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The Government’s Police, Crime, Sentencing and Courts Bill passed its second reading in the Commons on Tuesday evening and is now due to receive amendments and further debate. But having passed its first parliamentary hurdle it is likely to succeed. This Bill is one of this Government’s flagship pieces of legislation, a comprehensive reform of multiple aspects of the justice system, and among those reforms are increased restrictions on the right to protest. 

This Bill is problematic for two reasons: firstly, it fundamentally challenges the efficacy of protest by making disruption, which is at the heart of protest movements, illegal and secondly, it uses vague legal language which will dramatically increase police power when dealing with protesters.

The Bill empowers the police to end any stationary protest which ‘causes significant nuisance’, causes serious annoyance’ or is deemed seriously ‘disruptive’. It places restrictions on the level of noise a protest can cause and it shifts the burden of knowledge to the protestors, with the police being permitted to fine protestors for breaking laws they did not know existed. 

This Bill rests on the assumption that protests need not be disruptive in order to be effective. When charged with allegations that the Government is violating the right to protest, Home Office Minister Victoria Atkins responded by drawing a distinction between peaceful vigils and ‘very, very disruptive protests’. What seems truly at issue here are violent protests which border on riots, but instead of targeting those specifically this Bill attempts to curtail all disruptive social movements arguing that they should be restricted and that this does not infringe upon the public’s right to protest.

But noise, disruption and nuisance are entirely part of genuine protests; a real component of what gives them leverage. The most effective way to guarantee that the public discusses a movement and that the media covers the demands is to cause disruption. Extinction Rebellion was effective precisely because it was disruptive. For almost a week they dominated news headlines, gaining their cause a national profile.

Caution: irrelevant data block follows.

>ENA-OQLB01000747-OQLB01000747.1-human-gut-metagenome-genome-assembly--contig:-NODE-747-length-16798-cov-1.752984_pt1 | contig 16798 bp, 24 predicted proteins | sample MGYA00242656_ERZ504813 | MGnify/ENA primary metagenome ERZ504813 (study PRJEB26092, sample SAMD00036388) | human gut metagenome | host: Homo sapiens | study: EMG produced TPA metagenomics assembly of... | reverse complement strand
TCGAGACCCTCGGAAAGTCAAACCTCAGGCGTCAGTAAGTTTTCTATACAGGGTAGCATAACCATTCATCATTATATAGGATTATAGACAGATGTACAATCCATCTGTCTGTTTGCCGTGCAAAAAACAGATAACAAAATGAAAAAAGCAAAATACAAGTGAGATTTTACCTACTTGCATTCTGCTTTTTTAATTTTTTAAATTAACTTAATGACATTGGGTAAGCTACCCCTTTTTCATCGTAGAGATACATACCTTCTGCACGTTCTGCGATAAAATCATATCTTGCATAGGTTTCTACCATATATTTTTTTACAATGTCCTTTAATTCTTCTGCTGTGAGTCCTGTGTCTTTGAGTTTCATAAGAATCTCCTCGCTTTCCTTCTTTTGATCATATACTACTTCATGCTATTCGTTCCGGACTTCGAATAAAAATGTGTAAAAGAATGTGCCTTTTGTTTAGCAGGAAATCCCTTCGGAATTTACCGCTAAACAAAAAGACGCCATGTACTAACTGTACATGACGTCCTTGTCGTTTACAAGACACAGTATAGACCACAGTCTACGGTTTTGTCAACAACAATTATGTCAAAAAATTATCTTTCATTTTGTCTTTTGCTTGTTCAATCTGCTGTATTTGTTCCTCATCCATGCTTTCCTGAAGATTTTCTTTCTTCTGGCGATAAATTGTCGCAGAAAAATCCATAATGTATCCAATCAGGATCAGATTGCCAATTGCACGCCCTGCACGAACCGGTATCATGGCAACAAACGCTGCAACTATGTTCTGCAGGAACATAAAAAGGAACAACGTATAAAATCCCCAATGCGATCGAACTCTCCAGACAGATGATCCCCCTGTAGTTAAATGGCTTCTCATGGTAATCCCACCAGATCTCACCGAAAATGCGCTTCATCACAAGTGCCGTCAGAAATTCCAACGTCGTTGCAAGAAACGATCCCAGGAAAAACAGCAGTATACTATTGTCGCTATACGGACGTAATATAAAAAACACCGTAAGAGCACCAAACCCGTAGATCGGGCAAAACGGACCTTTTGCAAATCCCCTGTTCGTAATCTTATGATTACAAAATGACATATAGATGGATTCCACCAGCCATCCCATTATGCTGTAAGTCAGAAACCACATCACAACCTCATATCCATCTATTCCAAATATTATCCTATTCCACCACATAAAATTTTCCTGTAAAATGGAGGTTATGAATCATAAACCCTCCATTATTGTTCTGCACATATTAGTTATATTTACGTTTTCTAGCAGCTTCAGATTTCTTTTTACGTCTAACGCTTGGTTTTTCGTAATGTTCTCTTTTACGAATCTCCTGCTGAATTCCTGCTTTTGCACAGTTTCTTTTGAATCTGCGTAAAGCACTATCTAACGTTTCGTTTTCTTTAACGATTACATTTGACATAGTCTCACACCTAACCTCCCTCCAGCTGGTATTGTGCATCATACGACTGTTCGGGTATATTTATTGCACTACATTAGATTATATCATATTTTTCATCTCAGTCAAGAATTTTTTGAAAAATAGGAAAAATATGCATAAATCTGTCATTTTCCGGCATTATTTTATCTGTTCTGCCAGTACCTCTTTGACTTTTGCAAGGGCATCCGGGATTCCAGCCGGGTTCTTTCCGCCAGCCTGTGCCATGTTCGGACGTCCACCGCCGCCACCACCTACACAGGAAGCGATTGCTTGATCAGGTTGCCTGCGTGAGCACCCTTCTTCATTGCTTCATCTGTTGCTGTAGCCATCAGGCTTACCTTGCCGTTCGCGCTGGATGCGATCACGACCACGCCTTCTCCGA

Furthermore, there is a long history of disruption being an effective catalyst for social change. When the Suffragists demonstrated in favour of women’s right to vote, or when the American civil rights movement sought to fundamentally change the fabric of their country, they both utilised disruption as a tool to promote change. In a 1977 paper Piven and Cloward concluded that when economic power is lacking, social movements must rely on disruption in order to promote change, and in fact this reliance on disruption is justified by its effectiveness, providing support for my argument that disruption is often an essential component for achieving reform.

Defenders of the Government’s stance might argue that the level of disruption the capital experienced over the summer is never justified, for instance the Sun described the Extinction Rebellion protesters as a ‘mob’, focusing on Londoners who faced lengthened commutes owing to the protests. However, this argument comes from a subjective judgement of the worthiness of the cause. Those who deny the severity of environmental change may indeed view Extinction Rebellion’s protests as unjustified. But would the same cries be heard if protests erupted for the rights of women, or racial injustices? We cannot defend legislation that affects all protest movements by arguing that the causes we do not agree with should not have the right to disrupt our lives. These new restrictions will apply universally, and they will come to impede social change we do believe in if nothing is done. 

Alternatively, it could be argued that disruption actually turns the public away from social movements, frustrating rather than informing them. Even if this is true, polling following the Extinction Rebellion disruption showed that the number of people rating climate as an issue they were concerned about was at its highest since 2008. While they may have frustrated the public, they succeeded in promoting discourse around their issue, which is the overarching goal of protest movements.

But, this legislation also goes much further than just limiting disruption. It empowers the police to prohibit protests which cause ‘serious annoyance or nuisance’. Importantly, serious nuisance and annoyance are not well-defined legal terms, broad in nature and could apply to almost any protest. Additionally, the legislation’s enforcement is defined in terms of annoyance to members of the public, but this is relative. The level of annoyance you experience from a protest depends entirely on your perspective, and from whose perspective are police to interpret the law, the environmental protestor or the morning commuter? 

Now the Bill is in the process of being passed, it may seem futile to continue to argue against it, but the fact remains that it will fundamentally change the way social movements occur in Britain. As a nation that has always prided ourselves on our respect for individual liberty, it would be a great shame to turn our back on that tradition. Frankly this Bill has little place in a modern democracy, especially one as proud of its liberal heritage as Britain. 

Frankie is currently undertaking work experience at Bright Blue. Views expressed in this article are those of the author, not necessarily those of Bright Blue. [Image: Vladimir Morozov]